Investors can spend a lot of time rehashing the mistakes they’ve made, be it the money they have lost, or just from imagining the money they could have made if they had done something differently. However, Warren Buffett points out that “You know, if every shot you hit in golf was a hole-in-one…the game would soon lose interest. So you have to hit a few in the woods occasionally just to make it a little more interesting.”
Now, Buffett is not really preaching that you should go out and deliberately make mistakes, and he has tried hard to learn from his own, including the investments he didn’t make.
“Well, the mistakes we made, and we made them, some of them big time, are of two kinds. One is when we didn’t invest at all in something that we understood that was cheap, maybe because we weren’t even working hard enough at looking at the whole list, or because, for one reason or another, we just didn’t, we didn’t take action,” Warren Buffett said at the 2004 Berkshire Hathaway Annual Meeting. “And the second was starting in on something that could have been a very large investment and not maximizing it. Charlie (Munger) is a huge believer in the idea that you don’t sit around sucking your thumb when you can, when something comes along that should be done that you pour into it.”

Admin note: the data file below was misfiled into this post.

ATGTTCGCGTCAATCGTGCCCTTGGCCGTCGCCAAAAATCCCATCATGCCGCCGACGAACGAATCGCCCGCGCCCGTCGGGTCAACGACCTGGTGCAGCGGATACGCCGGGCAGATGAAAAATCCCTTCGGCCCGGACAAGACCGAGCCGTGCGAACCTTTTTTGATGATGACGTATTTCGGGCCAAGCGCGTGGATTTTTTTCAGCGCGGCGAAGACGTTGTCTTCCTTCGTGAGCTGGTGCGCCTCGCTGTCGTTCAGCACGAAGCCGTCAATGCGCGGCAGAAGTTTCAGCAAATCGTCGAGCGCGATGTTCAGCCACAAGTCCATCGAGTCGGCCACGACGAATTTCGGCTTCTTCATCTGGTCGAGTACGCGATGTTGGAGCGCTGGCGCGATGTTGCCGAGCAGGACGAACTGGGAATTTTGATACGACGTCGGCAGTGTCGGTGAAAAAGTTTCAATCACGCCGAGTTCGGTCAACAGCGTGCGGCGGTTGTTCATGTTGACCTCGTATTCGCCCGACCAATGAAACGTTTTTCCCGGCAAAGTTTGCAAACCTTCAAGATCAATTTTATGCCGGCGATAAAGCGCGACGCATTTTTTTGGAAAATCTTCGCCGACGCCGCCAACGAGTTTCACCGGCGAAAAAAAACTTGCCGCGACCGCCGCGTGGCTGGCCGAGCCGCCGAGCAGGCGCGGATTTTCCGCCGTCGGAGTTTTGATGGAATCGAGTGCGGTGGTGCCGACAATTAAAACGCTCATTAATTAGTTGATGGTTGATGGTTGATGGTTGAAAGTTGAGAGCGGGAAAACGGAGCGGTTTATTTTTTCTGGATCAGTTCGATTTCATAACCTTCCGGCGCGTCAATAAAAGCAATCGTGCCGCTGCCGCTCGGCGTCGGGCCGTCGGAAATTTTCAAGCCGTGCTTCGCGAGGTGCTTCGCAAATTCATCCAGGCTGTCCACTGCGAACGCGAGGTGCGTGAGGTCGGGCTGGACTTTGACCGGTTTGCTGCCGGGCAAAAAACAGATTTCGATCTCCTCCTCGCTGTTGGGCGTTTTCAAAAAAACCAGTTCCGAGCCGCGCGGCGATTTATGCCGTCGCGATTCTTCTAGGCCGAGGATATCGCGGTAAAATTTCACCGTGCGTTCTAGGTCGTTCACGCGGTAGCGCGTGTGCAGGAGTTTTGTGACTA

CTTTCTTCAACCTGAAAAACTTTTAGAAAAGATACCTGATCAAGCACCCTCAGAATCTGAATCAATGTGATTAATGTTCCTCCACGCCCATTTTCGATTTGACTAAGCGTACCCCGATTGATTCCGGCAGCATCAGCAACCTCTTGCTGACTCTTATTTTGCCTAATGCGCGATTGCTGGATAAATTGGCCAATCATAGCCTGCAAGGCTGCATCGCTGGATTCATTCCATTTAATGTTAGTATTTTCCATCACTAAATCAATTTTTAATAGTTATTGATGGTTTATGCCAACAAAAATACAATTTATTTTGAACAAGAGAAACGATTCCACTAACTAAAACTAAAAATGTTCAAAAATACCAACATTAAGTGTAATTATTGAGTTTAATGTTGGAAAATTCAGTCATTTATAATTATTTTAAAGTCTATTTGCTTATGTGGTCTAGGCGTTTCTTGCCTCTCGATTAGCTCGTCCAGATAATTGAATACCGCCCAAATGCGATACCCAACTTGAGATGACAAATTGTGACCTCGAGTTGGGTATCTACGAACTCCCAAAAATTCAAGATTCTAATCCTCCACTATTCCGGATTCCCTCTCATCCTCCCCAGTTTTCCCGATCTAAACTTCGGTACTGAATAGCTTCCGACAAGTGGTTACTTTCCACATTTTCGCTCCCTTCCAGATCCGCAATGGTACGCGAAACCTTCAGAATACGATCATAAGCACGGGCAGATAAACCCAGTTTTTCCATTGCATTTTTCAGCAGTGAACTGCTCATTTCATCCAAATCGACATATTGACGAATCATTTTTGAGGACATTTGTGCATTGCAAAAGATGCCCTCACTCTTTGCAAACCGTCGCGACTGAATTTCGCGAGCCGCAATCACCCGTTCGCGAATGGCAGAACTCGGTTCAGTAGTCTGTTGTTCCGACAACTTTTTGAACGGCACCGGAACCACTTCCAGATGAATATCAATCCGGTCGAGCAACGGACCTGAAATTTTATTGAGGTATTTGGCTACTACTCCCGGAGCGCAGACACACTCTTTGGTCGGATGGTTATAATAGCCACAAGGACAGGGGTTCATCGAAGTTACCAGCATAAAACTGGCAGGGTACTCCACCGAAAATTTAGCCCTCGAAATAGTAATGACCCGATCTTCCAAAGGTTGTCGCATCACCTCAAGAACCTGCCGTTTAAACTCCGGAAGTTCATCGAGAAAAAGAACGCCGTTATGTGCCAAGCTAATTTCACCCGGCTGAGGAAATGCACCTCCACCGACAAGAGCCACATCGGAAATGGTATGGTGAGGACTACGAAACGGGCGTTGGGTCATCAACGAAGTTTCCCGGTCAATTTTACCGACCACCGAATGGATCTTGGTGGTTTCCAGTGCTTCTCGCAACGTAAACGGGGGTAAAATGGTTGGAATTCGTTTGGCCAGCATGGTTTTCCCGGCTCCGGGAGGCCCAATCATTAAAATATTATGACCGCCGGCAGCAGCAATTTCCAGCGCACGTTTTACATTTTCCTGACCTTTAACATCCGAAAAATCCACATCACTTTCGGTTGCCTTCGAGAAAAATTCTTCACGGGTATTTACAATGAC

Hear Buffett’s full explanation
© 2021 David Mazor
Disclosure: David Mazor is a freelance writer focusing on Berkshire Hathaway. The author is long in Berkshire Hathaway, and this article is not a recommendation on whether to buy or sell the stock. The information contained in this article should not be construed as personalized or individualized investment advice. Past performance is no guarantee of future results.